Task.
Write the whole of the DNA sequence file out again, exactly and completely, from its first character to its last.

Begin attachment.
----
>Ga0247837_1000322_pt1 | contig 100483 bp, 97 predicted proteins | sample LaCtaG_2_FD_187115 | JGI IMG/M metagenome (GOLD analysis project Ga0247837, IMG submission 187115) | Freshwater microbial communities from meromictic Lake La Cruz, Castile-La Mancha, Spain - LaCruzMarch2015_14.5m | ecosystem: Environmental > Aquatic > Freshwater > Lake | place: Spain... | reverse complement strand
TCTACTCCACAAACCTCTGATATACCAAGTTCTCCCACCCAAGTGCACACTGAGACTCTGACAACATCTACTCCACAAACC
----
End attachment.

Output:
>Ga0247837_1000322_pt1 | contig 100483 bp, 97 predicted proteins | sample LaCtaG_2_FD_187115 | JGI IMG/M metagenome (GOLD analysis project Ga0247837, IMG submission 187115) | Freshwater microbial communities from meromictic Lake La Cruz, Castile-La Mancha, Spain - LaCruzMarch2015_14.5m | ecosystem: Environmental > Aquatic > Freshwater > Lake | place: Spain... | reverse complement strand
TCTACTCCACAAACCTCTGATATACCAAGTTCTCCCACCCAAGTGCACACTGAGACTCTGACAACATCTACTCCACAAACC